F. Tom Turpin, ESA Fellow (2010)

[img_assist|nid=20423|title=|desc=|link=none|align=right|width=150|height=200]Dr. F. Tom Turpin, professor of entomology at Purdue University, West Lafayette, IN, was elected as Fellow in 2010.  He is best known for his innovative teaching and popularizing of entomology courses and his dedication to entomological outreach as well as his research on insects associated with corn production.

Turpin was born on a farm in Troy, KS where he developed a keen interest in all living things including wildlife and farm animals.  He received a B.S. degree in biology in 1965 from Washburn University.  He obtained his Ph.D. in entomology from Iowa State University in 1971.  He subsequently taught high school science and math and coached during the school years of 1966–1968 at Brooklyn-Guernsey-Malcolm (BGM) High School in Brooklyn, Iowa.  He became an assistant professor of entomology at Iowa State for 9 months before moving to begin a career at Purdue University in August 1971.

Turpin taught a variety of courses at Purdue including insect pest management, introductory entomology, bee keeping, and insects in prose and poetry.  He taught two Honors College courses on “Insects in Literature and Art” and “Science Theatre for Youth.”  He has always been interested in promoting entomology to the general public.  For six years (1978–1983) he produced the popular “Bug Scout” cartoon (whose main character bore an uncanny resemblance to its author) and wrote "Pest Management Tip" for the Indiana Prairie Farmer magazine, which proved to be an excellent way of reaching growers. In 1988, he began a bi-weekly newspaper column entitled “On 6 Legs,” featuring insects and insect-related topics. He authored two popular books, Flies in the Face of Fashion, Mites Make Right, and other Bugdacious Tales and What’s Buggin’ You Now? Bee’s Knees, Bug Lites, and Beetles, and a textbook, Insect Appreciation. In 1990, he created the Purdue “Bug Bowl,” which is now part of and was the inspiration for Purdue’s annual “Spring Fest.” As ESA President in 1992, Turpin introduced the first Insect Expo at the ESA meeting in Baltimore, attracting area school children. Turpin originated the Linnaean Games, a college bowl-type competition testing the entomological knowledge of university student teams in an event now held annually at ESA meetings.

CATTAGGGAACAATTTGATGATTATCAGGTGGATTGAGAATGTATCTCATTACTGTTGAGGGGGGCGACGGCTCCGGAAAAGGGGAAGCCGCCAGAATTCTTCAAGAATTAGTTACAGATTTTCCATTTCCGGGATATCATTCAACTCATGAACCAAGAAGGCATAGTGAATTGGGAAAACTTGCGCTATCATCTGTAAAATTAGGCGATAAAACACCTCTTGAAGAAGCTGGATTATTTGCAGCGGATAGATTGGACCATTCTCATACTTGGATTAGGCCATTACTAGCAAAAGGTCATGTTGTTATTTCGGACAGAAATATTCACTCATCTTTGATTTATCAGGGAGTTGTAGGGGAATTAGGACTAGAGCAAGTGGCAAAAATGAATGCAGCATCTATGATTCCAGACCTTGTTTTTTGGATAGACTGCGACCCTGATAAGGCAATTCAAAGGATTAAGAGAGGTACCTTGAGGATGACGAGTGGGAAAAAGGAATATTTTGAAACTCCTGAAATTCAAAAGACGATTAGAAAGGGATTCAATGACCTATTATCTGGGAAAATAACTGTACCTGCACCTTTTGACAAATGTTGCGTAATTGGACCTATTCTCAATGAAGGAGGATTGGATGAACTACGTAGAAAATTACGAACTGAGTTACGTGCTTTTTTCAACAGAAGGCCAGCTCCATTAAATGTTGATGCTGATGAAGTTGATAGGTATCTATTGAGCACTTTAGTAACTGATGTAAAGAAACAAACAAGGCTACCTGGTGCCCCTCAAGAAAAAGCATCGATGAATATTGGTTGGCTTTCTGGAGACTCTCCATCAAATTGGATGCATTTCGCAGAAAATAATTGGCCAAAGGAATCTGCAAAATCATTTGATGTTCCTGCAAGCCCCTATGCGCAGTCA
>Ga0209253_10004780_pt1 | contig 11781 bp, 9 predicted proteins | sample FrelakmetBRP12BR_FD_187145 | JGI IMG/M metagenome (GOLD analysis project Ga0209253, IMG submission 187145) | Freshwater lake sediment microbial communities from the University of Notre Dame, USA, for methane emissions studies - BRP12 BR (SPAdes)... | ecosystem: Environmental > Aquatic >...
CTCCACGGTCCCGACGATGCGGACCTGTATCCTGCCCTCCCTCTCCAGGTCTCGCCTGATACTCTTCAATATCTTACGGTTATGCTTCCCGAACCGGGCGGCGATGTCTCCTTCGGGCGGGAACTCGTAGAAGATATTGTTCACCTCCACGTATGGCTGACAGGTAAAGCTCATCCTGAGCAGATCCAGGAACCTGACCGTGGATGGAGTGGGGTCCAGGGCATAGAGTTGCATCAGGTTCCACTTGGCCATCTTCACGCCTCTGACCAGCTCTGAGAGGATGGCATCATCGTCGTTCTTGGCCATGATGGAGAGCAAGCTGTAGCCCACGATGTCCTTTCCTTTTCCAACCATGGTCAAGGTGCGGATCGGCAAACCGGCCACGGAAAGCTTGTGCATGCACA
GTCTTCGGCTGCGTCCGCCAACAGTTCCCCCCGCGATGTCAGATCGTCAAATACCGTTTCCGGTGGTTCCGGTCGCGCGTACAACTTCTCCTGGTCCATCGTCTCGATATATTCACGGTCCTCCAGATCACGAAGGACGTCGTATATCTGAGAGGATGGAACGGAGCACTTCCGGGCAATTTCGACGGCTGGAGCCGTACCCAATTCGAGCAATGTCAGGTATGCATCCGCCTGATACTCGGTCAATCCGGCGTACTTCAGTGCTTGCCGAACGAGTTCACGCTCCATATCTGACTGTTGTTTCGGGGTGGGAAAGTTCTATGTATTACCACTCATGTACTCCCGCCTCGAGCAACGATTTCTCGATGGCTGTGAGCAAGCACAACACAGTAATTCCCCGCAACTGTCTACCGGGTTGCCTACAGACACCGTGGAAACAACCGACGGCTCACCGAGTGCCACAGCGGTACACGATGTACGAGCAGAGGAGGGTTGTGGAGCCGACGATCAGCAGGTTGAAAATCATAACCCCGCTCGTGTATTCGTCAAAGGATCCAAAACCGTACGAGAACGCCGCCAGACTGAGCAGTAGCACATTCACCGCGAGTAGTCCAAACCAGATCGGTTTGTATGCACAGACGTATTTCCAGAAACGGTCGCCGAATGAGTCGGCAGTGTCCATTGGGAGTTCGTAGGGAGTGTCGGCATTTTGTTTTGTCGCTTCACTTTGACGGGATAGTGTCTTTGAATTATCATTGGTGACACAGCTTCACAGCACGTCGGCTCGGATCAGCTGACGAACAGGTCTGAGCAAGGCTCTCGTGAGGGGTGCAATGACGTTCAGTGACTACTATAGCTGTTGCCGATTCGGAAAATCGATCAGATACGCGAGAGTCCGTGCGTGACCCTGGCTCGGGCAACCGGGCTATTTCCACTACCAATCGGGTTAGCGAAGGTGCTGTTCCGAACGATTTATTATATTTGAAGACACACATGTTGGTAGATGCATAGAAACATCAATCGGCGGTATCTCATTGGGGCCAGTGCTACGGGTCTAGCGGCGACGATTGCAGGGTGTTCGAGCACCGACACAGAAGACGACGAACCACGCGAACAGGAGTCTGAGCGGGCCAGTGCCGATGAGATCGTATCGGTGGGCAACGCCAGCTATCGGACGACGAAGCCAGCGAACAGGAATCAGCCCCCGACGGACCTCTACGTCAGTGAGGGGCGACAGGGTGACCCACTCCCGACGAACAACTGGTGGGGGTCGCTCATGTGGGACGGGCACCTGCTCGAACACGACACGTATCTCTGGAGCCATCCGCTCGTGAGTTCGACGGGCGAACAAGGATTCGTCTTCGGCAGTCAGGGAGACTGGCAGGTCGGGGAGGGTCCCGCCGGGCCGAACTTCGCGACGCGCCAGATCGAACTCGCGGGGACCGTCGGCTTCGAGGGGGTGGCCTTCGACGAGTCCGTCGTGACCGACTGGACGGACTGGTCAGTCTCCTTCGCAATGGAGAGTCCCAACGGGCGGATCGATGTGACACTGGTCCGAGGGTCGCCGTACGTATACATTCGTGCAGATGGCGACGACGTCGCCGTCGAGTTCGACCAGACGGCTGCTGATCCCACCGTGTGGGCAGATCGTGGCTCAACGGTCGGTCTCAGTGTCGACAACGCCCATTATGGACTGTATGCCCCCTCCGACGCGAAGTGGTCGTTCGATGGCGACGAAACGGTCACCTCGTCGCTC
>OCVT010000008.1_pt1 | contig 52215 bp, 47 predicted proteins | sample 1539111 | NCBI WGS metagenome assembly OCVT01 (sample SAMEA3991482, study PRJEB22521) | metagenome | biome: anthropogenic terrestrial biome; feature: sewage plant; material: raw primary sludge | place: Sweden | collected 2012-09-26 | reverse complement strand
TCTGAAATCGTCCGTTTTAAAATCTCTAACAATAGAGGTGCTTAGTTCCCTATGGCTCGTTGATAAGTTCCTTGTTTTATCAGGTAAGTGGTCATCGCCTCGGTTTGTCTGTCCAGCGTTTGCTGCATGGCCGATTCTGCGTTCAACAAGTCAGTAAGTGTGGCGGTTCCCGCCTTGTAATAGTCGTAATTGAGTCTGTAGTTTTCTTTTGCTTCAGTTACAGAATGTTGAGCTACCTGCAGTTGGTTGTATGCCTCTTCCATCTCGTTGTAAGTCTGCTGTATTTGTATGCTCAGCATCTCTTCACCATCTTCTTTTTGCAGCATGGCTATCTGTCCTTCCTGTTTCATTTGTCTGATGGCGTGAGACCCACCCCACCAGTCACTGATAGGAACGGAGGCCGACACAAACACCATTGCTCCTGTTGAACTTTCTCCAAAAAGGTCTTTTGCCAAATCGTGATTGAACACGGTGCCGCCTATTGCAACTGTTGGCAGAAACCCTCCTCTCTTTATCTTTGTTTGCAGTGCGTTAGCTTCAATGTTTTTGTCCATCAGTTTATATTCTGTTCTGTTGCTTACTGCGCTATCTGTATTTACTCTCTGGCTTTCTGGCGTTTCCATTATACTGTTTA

Turpin's numerous awards highlight recognition of his gifts for teaching and outreach. He was named CASE Indiana Professor of the Year in 1995 by the Carnegie Foundation for the Advancement of Teaching. He was recognized as a founding member of Purdue's Teaching Academy in 1997, listed in Purdue's Book of Great Teachers in 1998, and won the One Brick Higher Award for service to Purdue in 2005. He was awarded ESA's Distinguished Achievement Award in Teaching in 1997, won two Educational Project Awards from the Board Certified Entomologists of Mid-America ( 1995; 2009), and the Entomological Foundation's Medal of Honor in 2009.

Turpin and his wife Christine (Lang) share their acreage with a few chickens, lots of flowerbeds and a vegetable garden.  They are parents of two children:  Suzanne and Stephen and grandparents to 3 boys and a girl. 

(updated August 2015)